ACLA head makes case against FDA LDT regulation to Congress

ACLA president Alan Mertz

Alan Mertz, president of the American Clinical Laboratory Association (ACLA), ripped into the FDA's proposal to regulate lab-developed tests yesterday in a testimony to Congress during a hearing of the 21st Century Cures initiative.

"ACLA and the FDA fundamentally disagree on several key issues, including their statutory authority to regulate LDTs and the promulgation of new regulatory oversight through guidance documents," he said. "And ACLA has other concerns related to the framework as outlined in the Congressional notification document."

He insisted that the FDA does not have the authority to regulate LDTs under the the Food, Drug and Cosmetics Act (FDCA). "LDTs are proprietary procedures for performing a diagnostic test using reagents and laboratory equipment. They are essentially know-how, not physical articles. Therefore, they are not subject to regulation under the FDCA," he said.

But Jeffrey Shuren, head of FDA's devices arm, was equally adamant in his testimony at the hearing that the tests are devices and fall under the purview of the FDA saying, "FDA has had the authority to regulate LDTs as devices since Congress amended the device definition to include all in vitro diagnostics in the Medical Device Amendments of 1976."

Going beyond the ability of the FDA to regulate LDTs in principal, which appears well established at least in practice, Mertz took aim at the proposal itself, saying it raises many unanswered questions.

Supporters of the FDA proposal, including the trade association AdvaMed, say it eliminates the two-track system whereby laboratories are regulated under CLIA and manufacturers of test kits by the FDA. But Mertz said that it would be unreasonable to claim there is a level playing field "when manufacturers and laboratories run fundamentally different operations."

Mertz questioned how the two systems would coexist: "There is no discussion of how any additional regulation by the FDA would interact with the regulation already in place under the CLIA (Clinical Laboratory Improvement Amendments) program, including those functions performed by deemed authorities. There are many areas of commonality and overlap, and yet there is no discussion of how two separate regulatory authorities would regulate the laboratory industry in a way that would not impede innovation."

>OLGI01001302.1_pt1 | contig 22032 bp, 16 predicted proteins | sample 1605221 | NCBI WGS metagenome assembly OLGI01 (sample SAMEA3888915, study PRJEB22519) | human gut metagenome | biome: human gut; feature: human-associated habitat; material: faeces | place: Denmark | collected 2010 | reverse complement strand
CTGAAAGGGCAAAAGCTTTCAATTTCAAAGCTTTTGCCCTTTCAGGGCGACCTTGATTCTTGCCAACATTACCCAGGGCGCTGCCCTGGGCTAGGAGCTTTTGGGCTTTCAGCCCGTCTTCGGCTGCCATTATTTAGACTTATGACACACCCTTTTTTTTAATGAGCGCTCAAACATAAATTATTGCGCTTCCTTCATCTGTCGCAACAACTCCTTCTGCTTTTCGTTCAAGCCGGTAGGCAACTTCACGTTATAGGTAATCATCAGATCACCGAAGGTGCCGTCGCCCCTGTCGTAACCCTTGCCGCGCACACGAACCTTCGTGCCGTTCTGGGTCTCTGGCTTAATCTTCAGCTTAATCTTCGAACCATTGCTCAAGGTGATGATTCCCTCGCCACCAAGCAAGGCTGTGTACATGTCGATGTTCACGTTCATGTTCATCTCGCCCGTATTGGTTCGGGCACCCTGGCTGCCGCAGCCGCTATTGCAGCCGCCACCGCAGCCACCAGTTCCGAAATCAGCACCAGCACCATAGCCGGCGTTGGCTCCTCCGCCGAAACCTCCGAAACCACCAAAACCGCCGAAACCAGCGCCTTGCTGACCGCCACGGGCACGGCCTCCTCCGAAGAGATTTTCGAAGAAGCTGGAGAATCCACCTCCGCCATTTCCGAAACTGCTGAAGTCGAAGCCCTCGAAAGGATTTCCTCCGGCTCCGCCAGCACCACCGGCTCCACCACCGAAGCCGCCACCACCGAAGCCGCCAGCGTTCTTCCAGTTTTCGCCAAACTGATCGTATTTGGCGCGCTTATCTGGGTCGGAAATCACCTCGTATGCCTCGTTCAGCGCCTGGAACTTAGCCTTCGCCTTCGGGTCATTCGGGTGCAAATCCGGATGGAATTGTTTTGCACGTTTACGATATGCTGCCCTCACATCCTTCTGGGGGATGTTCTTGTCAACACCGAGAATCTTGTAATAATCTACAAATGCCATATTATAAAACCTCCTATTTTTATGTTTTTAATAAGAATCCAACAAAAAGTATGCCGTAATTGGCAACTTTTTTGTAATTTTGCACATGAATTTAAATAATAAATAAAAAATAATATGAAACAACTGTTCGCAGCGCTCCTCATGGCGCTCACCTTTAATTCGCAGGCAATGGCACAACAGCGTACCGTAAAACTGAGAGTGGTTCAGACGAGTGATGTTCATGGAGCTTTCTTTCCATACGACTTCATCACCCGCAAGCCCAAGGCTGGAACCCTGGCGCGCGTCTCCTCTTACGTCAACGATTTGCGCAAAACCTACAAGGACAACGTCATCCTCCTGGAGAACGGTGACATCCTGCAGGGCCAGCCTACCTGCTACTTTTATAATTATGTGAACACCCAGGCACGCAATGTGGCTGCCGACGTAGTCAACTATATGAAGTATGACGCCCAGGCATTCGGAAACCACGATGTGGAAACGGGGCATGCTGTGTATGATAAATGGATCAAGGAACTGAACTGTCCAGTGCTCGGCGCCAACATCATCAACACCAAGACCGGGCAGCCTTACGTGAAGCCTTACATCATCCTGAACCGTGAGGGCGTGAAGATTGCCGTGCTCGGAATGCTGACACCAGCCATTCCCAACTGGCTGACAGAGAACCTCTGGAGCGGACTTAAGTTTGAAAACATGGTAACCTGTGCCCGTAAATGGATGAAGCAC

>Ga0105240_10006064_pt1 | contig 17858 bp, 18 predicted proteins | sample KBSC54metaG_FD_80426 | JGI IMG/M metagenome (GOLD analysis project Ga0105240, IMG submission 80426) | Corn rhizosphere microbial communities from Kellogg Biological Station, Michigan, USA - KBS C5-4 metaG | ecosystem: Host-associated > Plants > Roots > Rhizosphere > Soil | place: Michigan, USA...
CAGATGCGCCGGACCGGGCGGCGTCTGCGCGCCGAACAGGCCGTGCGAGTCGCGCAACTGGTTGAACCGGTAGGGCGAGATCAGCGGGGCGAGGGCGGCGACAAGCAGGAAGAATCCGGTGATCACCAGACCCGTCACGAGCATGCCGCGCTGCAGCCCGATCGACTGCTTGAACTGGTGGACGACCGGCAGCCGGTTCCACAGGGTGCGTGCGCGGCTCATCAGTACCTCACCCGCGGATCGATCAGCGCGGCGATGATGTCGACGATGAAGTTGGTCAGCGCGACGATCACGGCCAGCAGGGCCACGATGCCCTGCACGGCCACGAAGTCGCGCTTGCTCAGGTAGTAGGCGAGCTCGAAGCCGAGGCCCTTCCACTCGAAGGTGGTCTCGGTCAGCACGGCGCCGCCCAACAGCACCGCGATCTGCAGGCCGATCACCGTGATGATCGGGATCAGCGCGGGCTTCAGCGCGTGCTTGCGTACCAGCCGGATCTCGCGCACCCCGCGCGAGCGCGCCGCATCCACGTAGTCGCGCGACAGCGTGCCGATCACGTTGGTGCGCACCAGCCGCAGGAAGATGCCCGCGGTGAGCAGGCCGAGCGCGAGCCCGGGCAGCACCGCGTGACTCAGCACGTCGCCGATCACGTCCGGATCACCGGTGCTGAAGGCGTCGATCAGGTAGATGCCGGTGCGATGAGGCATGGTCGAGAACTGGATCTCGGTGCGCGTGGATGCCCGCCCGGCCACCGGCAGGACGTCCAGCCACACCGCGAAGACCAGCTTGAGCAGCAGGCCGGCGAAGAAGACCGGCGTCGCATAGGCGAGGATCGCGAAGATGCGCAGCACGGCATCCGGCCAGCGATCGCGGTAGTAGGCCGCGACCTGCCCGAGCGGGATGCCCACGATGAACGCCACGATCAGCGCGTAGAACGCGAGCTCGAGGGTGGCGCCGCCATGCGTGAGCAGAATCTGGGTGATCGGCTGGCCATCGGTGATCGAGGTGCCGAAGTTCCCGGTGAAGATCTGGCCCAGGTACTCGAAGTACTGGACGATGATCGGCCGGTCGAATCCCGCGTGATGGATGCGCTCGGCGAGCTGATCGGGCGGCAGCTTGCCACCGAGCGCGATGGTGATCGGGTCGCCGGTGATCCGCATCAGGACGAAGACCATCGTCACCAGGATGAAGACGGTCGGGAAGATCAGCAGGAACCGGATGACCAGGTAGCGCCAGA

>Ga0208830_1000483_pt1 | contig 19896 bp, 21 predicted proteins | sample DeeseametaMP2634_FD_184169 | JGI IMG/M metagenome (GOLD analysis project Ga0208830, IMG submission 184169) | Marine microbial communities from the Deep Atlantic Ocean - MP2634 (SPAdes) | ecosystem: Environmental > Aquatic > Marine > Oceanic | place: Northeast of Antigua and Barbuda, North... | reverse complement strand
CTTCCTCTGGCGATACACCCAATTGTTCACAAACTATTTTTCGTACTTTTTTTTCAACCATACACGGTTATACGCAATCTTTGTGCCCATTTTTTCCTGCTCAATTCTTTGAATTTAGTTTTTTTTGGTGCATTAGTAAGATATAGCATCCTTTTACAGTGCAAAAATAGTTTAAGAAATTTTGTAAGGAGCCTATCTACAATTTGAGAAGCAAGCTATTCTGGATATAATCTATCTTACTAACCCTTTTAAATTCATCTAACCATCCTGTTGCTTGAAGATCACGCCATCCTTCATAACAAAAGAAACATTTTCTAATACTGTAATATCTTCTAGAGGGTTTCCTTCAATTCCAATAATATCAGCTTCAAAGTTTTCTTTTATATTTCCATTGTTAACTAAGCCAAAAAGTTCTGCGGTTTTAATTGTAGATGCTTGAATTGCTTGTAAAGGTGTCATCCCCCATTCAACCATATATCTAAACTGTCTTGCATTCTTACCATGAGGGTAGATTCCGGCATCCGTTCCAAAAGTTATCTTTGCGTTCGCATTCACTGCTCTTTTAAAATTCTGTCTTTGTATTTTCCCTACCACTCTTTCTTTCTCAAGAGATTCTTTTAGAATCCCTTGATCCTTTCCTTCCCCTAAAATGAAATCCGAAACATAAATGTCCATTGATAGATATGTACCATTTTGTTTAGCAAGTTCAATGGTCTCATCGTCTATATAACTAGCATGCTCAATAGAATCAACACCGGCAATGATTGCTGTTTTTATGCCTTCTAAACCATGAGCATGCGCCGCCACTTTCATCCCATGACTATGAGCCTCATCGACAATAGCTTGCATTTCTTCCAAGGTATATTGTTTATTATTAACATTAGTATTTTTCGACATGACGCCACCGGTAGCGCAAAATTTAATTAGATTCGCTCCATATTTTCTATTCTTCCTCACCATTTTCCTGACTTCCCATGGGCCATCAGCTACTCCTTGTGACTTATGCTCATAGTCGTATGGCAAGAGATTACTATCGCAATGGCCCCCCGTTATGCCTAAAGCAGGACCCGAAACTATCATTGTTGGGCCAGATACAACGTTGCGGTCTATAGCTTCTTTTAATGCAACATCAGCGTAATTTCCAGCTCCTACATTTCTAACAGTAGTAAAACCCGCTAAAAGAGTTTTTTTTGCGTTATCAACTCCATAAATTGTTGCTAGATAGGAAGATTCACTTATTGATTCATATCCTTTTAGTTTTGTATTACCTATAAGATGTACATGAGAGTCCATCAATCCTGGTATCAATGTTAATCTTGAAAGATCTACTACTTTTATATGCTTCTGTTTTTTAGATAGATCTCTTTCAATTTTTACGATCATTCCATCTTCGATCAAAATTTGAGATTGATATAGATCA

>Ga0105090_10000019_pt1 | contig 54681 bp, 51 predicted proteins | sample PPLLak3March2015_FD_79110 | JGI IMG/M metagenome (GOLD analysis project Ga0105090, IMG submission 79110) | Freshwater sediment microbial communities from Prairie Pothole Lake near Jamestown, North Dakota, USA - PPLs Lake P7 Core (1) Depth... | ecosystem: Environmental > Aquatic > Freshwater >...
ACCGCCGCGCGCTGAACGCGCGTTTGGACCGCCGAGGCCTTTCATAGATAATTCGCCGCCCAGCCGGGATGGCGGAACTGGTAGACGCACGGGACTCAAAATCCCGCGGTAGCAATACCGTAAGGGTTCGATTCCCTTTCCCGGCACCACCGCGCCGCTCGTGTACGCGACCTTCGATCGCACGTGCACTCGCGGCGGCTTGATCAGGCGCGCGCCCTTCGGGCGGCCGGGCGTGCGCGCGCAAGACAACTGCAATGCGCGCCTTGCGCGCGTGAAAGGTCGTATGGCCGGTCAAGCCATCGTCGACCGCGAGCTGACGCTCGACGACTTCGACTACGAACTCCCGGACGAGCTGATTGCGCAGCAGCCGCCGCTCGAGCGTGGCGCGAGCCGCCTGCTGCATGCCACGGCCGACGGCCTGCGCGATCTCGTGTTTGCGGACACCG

"Defining exactly what the device is that the FDA seeks to regulate, or where the manufacture of the test ends and the performance of the test begins, has yet to be explained," he continued.

He also questioned whether the FDA has the resources to deal with the increased workflow, saying, "We also have very real concerns about resource constraints within the Agency to effectively manage this entirely new area of diagnostic regulation. There are tens of thousands of LDTs in existence today, with hundreds of new tests created every year."

Testifying in support of the proposal was AdvaMed's Andrew Fish as well as Shuren, whose testimony was largely a summary of the proposal and its justifications, as explained upon the proposal release to Congress in July.

A draft guidance codifying the proposal is expected soon. Much of its details were laid out in the mandated notification to Congress issued July 31.

- read the witness' testimony

Suggested Articles

The FDA has cleared its first fully disposable duodenoscope, following years of reports of infections being transmitted between patients.

OR-focused AI provider Caresyntax has garnered $45.6 million in new funding and picked up a data analytics firm to broaden its footprint.

A study of Foundation Medicine’s FoundationOne liquid biopsy test found it was able to predict the risk that a person’s breast cancer would return.